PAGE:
Pennsylvania ranked 19th worst in the percentage of obese adults, with 28.5 percent of the state's population considered obese. New Jersey fared better, with only seven states and the nation's capital having lower obesity rates than its 24.1 percent.
"When you look at it year by year, the changes are incremental," says Jeffrey Levi, executive director of the Trust for America's Health, which writes the report with the Robert Wood Johnson Foundation. "When you look at it by a generation, you see how we got into this problem."
The study says a dozen states topped 30 percent obesity in 2010, most of them in the South. Alabama, West Virginia, Tennessee, and Louisiana were close behind Mississippi. Just five years ago, in 2006, Mississippi was the only state above 30 percent.
No state decreased its level of obesity, which is defined as a body mass index of 30 or more. The body mass index is a measurement based on a calculation using a person's weight and height. A person who is 5 feet 5 inches and weighs 150 pounds would have a body mass index of 25, for example, but if that person weighed 180 pounds, the BMI would be 30.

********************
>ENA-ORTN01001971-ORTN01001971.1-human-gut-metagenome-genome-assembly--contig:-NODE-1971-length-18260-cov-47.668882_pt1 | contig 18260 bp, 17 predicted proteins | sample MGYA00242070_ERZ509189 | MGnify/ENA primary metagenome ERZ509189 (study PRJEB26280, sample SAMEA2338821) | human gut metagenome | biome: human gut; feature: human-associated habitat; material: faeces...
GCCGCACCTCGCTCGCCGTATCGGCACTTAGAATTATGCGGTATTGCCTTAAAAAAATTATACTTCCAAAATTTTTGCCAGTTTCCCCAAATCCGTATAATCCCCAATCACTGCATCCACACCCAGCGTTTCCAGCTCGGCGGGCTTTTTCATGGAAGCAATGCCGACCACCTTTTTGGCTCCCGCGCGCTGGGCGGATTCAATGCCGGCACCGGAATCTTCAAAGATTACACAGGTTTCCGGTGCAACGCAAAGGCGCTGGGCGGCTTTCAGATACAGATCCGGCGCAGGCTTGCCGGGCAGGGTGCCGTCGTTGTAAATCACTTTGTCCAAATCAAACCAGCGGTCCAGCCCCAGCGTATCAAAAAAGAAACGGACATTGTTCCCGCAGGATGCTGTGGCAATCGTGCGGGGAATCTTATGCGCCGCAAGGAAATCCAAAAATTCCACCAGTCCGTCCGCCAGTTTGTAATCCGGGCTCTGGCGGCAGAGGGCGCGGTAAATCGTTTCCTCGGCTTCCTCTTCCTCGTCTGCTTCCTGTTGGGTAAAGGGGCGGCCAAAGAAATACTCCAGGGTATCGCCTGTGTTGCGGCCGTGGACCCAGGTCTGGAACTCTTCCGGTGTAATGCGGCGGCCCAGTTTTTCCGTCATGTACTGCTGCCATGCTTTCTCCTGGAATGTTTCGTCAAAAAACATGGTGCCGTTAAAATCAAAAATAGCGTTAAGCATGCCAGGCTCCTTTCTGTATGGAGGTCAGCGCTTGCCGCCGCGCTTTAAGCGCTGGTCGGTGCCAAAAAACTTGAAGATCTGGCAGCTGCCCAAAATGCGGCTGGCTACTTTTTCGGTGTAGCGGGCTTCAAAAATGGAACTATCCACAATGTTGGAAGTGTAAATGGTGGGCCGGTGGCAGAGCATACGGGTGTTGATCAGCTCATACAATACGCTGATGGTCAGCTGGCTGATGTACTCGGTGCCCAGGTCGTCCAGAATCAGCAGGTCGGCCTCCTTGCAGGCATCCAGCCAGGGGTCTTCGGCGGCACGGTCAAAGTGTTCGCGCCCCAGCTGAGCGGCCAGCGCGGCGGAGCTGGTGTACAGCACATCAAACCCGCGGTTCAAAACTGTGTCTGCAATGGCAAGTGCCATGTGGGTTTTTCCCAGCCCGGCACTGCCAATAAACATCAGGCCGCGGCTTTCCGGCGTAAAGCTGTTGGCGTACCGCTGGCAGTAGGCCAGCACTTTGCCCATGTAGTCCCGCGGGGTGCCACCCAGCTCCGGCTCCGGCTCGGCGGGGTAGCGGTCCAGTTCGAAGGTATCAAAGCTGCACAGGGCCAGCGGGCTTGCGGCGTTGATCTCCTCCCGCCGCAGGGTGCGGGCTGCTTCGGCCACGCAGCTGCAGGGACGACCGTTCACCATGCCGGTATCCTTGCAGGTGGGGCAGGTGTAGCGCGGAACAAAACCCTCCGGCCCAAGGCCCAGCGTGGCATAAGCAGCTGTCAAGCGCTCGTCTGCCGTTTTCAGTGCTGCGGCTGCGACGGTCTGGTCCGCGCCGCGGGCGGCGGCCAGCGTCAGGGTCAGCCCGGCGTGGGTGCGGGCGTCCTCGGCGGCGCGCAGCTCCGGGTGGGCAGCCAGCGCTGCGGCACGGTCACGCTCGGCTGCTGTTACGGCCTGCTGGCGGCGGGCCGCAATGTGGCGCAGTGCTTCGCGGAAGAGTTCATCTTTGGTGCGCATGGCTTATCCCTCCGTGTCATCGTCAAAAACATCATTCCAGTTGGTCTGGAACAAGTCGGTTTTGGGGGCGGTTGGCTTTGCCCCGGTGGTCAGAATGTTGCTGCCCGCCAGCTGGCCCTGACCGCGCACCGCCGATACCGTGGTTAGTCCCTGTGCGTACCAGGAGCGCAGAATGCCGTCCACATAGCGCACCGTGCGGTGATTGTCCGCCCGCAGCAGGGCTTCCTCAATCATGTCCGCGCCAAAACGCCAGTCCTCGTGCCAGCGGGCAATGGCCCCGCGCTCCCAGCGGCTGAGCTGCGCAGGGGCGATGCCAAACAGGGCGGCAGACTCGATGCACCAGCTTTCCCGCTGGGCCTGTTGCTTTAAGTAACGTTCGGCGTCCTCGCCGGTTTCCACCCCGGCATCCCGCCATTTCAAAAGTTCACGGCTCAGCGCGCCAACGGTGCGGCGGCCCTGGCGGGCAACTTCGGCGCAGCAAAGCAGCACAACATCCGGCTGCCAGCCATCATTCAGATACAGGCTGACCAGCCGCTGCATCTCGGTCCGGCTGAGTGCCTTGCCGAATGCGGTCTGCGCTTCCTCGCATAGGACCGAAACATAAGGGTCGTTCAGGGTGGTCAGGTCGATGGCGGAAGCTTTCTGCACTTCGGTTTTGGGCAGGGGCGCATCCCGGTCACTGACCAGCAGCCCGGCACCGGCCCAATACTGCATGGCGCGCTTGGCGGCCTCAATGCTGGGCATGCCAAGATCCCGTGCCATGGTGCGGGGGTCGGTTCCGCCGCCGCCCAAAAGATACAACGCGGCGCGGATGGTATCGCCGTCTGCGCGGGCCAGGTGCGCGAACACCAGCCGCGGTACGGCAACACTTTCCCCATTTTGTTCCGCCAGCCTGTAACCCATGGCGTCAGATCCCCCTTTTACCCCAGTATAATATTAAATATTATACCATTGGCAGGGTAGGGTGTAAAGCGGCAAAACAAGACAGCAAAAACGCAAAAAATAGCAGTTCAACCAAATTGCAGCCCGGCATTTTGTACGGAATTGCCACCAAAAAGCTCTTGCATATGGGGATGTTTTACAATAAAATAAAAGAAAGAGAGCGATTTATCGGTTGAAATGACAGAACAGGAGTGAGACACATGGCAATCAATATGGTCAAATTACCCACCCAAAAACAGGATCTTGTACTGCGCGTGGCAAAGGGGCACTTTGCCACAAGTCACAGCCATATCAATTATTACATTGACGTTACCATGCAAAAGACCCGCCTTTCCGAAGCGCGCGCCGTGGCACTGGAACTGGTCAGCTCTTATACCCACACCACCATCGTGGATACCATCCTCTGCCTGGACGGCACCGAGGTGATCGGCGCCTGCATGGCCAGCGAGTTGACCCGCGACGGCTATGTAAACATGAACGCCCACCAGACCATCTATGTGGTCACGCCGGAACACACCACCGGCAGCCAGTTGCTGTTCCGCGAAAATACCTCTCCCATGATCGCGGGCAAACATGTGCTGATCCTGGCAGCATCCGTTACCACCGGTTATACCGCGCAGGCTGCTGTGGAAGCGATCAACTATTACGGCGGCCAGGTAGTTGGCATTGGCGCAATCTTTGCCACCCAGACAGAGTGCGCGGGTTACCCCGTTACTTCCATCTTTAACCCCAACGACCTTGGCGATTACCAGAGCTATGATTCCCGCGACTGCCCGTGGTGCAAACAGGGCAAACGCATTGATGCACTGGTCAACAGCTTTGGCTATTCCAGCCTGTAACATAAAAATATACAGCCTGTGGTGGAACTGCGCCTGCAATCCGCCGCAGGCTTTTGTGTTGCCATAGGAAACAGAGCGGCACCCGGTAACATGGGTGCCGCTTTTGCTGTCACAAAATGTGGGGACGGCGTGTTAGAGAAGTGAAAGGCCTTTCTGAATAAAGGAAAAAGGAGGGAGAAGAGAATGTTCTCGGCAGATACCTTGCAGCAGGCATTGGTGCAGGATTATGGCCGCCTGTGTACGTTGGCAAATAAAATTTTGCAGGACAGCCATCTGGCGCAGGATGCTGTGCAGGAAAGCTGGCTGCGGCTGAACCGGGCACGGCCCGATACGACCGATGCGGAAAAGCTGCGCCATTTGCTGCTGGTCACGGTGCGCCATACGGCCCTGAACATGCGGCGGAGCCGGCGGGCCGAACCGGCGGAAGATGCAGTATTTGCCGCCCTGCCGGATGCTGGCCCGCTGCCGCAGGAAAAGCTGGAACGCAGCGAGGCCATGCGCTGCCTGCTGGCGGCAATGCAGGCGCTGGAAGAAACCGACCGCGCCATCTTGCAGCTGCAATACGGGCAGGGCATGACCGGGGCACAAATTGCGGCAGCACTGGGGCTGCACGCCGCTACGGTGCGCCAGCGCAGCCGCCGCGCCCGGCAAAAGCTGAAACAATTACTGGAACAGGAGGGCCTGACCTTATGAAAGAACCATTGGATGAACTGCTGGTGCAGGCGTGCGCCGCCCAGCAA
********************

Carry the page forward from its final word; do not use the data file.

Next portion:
While body mass index isn't always the best indicator for someone with a lot of muscle, such as an athlete, it is considered the best way to measure the general population.
There was a bit of good news in the report: Sixteen states reported increases in their obesity rates, down from 28 states that reported increases last year.
Levi says those increases have been gradually slowing, most likely due to greater public awareness of health issues and government attempts to give schools and shoppers better access to healthier foods.
Michelle Obama has tackled the issue with her "Let's Move" campaign. And Congress last year passed a law requiring school lunches to be healthier. Republicans in Congress have fought against some of those programs, saying a rewrite of school-lunch rules is too costly and questioning an administration effort to curb junk-food marketing to children.